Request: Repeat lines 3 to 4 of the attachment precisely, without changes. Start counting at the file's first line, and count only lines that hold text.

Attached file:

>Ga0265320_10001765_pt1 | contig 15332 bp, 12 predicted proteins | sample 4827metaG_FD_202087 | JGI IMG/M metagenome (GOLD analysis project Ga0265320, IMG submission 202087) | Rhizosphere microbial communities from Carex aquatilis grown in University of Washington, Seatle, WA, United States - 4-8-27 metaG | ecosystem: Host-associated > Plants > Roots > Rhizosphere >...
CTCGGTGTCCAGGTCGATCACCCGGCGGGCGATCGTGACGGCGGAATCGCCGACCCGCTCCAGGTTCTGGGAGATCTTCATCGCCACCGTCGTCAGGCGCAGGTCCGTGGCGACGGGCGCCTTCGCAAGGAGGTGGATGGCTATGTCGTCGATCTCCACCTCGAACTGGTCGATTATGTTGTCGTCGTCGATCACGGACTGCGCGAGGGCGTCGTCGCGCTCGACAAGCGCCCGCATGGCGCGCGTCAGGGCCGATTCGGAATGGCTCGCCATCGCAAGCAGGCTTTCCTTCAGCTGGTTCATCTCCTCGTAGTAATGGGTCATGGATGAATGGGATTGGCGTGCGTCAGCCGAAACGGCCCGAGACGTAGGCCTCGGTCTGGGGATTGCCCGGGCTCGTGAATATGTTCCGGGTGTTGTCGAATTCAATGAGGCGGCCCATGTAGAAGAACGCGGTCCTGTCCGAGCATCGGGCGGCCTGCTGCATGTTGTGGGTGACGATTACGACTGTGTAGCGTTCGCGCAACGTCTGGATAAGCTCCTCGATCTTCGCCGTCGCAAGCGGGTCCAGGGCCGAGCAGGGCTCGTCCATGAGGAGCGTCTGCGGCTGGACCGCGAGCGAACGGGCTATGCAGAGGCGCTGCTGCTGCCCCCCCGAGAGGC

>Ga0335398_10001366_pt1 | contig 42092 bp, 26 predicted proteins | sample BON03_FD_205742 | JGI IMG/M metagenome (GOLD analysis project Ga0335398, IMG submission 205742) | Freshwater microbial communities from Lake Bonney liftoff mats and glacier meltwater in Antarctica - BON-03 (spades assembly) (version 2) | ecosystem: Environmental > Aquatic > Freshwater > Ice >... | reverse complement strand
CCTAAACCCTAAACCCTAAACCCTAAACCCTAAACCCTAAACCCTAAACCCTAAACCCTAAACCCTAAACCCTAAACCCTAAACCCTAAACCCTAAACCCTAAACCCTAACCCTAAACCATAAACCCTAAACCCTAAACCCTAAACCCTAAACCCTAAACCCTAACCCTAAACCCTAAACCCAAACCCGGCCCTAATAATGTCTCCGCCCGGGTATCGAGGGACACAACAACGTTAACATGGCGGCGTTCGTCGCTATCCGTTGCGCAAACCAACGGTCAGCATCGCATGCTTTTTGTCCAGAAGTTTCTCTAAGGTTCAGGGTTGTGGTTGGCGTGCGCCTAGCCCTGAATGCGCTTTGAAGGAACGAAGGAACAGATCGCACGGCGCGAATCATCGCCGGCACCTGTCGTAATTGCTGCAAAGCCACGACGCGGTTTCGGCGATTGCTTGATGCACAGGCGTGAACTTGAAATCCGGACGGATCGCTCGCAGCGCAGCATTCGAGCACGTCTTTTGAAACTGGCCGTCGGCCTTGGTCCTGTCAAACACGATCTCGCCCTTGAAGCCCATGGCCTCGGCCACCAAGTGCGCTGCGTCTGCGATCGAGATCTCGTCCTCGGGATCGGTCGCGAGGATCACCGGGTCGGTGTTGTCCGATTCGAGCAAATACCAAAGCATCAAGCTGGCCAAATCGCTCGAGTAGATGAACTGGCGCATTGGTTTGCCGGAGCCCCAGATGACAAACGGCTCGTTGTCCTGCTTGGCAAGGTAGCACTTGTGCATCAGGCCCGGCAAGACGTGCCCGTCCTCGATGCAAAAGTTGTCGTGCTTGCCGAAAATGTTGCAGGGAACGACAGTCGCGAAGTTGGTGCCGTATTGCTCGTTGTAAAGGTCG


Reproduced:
>Ga0335398_10001366_pt1 | contig 42092 bp, 26 predicted proteins | sample BON03_FD_205742 | JGI IMG/M metagenome (GOLD analysis project Ga0335398, IMG submission 205742) | Freshwater microbial communities from Lake Bonney liftoff mats and glacier meltwater in Antarctica - BON-03 (spades assembly) (version 2) | ecosystem: Environmental > Aquatic > Freshwater > Ice >... | reverse complement strand
CCTAAACCCTAAACCCTAAACCCTAAACCCTAAACCCTAAACCCTAAACCCTAAACCCTAAACCCTAAACCCTAAACCCTAAACCCTAAACCCTAAACCCTAAACCCTAACCCTAAACCATAAACCCTAAACCCTAAACCCTAAACCCTAAACCCTAAACCCTAACCCTAAACCCTAAACCCAAACCCGGCCCTAATAATGTCTCCGCCCGGGTATCGAGGGACACAACAACGTTAACATGGCGGCGTTCGTCGCTATCCGTTGCGCAAACCAACGGTCAGCATCGCATGCTTTTTGTCCAGAAGTTTCTCTAAGGTTCAGGGTTGTGGTTGGCGTGCGCCTAGCCCTGAATGCGCTTTGAAGGAACGAAGGAACAGATCGCACGGCGCGAATCATCGCCGGCACCTGTCGTAATTGCTGCAAAGCCACGACGCGGTTTCGGCGATTGCTTGATGCACAGGCGTGAACTTGAAATCCGGACGGATCGCTCGCAGCGCAGCATTCGAGCACGTCTTTTGAAACTGGCCGTCGGCCTTGGTCCTGTCAAACACGATCTCGCCCTTGAAGCCCATGGCCTCGGCCACCAAGTGCGCTGCGTCTGCGATCGAGATCTCGTCCTCGGGATCGGTCGCGAGGATCACCGGGTCGGTGTTGTCCGATTCGAGCAAATACCAAAGCATCAAGCTGGCCAAATCGCTCGAGTAGATGAACTGGCGCATTGGTTTGCCGGAGCCCCAGATGACAAACGGCTCGTTGTCCTGCTTGGCAAGGTAGCACTTGTGCATCAGGCCCGGCAAGACGTGCCCGTCCTCGATGCAAAAGTTGTCGTGCTTGCCGAAAATGTTGCAGGGAACGACAGTCGCGAAGTTGGTGCCGTATTGCTCGTTGTAAAGGTCG